Autumn Play 2022 – Dr Jekyll and Mr Hyde
AODS presents Dr Jekyll and Mr Hyde adapted by Jeffrey Hatcher, coming to Alton Assembly Rooms on 10th – 12th November 2022.
Author: Chris Horton
Dr Jekyll and Mr Hyde is an adaptation of the Robert Louis Stevenson classic by Jeffrey Hatcher. This thriller is dark and chilling. It is an exploration of the theme that we all have two natures, good and evil and what would happen if we allowed evil to dominate. Dr Jekyll has created a potion which puts his theory into practice. This version is slightly different than one would expect as it has Dr Jekyll played by Piers Husband and Mr Hyde is played by a number of members of the cast (who are not credited in the programme).
The set was minimal using black drapes with a central red door indicating the entrance to Hyde’s home. The Victorian era street lamp and furniture added to the atmosphere and created the appropriate historical period. The drugs cabinet was an attractive piece of furniture and a good, practical centrepiece.
A great deal of trouble had gone into ensuring each character was appropriately dressed and made up. The black and white theme was an excellent way of distinguishing good from evil with the ‘evil’ characters having a touch of red (in the form of a cravat or hat band) on their largely black costume. The lighting was effective and well controlled.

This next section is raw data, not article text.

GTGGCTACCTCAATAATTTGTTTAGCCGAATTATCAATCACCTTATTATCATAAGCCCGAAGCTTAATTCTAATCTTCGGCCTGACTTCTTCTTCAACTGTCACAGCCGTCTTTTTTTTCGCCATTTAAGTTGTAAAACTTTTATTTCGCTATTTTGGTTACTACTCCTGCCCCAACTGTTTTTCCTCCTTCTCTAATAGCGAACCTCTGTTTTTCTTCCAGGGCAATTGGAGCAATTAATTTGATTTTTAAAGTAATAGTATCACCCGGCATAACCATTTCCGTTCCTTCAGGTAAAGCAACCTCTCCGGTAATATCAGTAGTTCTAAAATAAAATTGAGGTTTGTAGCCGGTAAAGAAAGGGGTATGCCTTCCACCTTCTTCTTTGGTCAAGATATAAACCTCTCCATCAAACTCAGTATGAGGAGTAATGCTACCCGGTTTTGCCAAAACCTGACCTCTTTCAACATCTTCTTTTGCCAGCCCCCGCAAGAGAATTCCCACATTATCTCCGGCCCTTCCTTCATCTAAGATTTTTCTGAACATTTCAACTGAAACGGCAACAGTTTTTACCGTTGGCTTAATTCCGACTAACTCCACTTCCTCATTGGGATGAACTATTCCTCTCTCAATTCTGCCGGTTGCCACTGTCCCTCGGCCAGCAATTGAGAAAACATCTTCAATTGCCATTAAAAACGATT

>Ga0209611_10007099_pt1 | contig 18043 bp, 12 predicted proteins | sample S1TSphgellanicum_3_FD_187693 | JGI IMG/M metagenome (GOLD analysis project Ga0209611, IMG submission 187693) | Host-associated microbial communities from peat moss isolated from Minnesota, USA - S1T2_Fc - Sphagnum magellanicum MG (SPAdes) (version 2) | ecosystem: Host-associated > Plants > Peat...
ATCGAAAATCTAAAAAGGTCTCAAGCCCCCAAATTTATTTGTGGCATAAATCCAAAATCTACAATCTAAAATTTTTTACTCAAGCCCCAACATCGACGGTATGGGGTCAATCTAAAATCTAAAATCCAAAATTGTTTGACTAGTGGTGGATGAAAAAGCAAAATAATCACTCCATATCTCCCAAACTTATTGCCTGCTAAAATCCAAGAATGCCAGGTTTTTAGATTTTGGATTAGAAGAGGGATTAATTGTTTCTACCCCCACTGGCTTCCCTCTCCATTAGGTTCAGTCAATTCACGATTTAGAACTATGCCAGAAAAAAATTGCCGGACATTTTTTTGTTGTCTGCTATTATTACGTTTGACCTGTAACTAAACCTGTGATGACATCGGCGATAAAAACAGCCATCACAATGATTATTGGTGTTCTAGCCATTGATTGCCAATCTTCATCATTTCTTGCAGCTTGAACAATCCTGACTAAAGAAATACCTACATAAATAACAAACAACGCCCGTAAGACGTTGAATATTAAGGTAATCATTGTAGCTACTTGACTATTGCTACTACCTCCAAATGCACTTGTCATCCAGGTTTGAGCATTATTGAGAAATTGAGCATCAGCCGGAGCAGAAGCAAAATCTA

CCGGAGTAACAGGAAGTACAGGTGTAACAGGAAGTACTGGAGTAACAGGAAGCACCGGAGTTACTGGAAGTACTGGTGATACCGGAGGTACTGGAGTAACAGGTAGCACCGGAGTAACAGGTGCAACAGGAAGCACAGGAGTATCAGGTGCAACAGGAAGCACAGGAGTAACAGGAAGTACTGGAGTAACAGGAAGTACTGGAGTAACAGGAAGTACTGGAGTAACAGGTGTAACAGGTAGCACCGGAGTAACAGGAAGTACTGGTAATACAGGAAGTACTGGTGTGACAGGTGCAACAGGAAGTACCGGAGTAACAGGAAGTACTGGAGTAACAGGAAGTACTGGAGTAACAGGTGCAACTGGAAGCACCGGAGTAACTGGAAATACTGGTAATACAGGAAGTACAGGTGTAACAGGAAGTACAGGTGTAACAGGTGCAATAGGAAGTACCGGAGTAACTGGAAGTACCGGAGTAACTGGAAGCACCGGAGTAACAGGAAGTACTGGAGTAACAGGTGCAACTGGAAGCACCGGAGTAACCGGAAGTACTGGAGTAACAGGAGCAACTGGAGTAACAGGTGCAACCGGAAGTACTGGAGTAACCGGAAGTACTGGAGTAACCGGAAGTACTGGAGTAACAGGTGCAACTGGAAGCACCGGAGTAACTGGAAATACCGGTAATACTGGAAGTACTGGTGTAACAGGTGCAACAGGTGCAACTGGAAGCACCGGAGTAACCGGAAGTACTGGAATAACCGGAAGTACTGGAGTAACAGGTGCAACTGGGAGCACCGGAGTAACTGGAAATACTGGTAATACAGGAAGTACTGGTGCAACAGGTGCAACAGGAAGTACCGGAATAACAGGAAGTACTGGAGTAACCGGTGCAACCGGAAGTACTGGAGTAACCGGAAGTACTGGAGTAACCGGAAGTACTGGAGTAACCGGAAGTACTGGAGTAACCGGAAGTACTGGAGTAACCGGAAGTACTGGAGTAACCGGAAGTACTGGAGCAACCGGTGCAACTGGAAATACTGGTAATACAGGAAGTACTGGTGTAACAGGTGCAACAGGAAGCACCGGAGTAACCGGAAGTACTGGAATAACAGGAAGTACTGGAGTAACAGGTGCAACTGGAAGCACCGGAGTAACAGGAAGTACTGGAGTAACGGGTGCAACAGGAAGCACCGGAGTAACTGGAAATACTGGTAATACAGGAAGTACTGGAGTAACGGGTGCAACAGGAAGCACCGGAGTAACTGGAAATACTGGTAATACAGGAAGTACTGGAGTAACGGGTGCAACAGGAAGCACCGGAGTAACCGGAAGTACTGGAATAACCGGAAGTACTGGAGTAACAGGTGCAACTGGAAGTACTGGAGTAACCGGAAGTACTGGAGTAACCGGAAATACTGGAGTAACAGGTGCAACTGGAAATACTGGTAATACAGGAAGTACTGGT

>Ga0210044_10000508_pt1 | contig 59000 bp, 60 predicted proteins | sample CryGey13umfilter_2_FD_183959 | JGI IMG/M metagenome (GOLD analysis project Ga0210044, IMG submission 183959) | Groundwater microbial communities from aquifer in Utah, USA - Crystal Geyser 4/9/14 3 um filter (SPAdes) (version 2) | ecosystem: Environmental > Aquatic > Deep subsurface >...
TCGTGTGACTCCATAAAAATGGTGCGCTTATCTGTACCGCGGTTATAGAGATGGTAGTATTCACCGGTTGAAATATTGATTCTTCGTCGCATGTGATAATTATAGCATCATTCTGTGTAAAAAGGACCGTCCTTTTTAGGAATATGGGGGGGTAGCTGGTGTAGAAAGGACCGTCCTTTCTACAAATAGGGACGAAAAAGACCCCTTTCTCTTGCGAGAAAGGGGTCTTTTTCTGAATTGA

The play opens on the fog bound streets of Victorian London with Hyde paying compensation to a girl for injuring her in an accident. This tense exchange sets the tone for this gripping thriller. The story is told by a detective, Hyde has a lover and Dr Jekyll has many disagreements with the eminent surgeon, Sir Danvers Carew, a character who is murdered. Jekyll and Hyde struggle with one another for supremacy . This play contains some difficult scenes of confrontation and argument. On the whole these were handled well and there was some good chemistry between the actors. This production does not use tricks of light and body language to portray the two sides of Jekyll and relies on the physical form of the actors who vividly show the split personality. This, coupled with some roles, traditionally played by men, being played by women, confused some members of the audience. However, I found it refreshing to witness this different take on the well-known story that has had countless film, theatre and television versions. Well done to the cast and crew, under the direction of Anne-Marie Baggott, who produced an evening of intriguing and thought-provoking entertainment.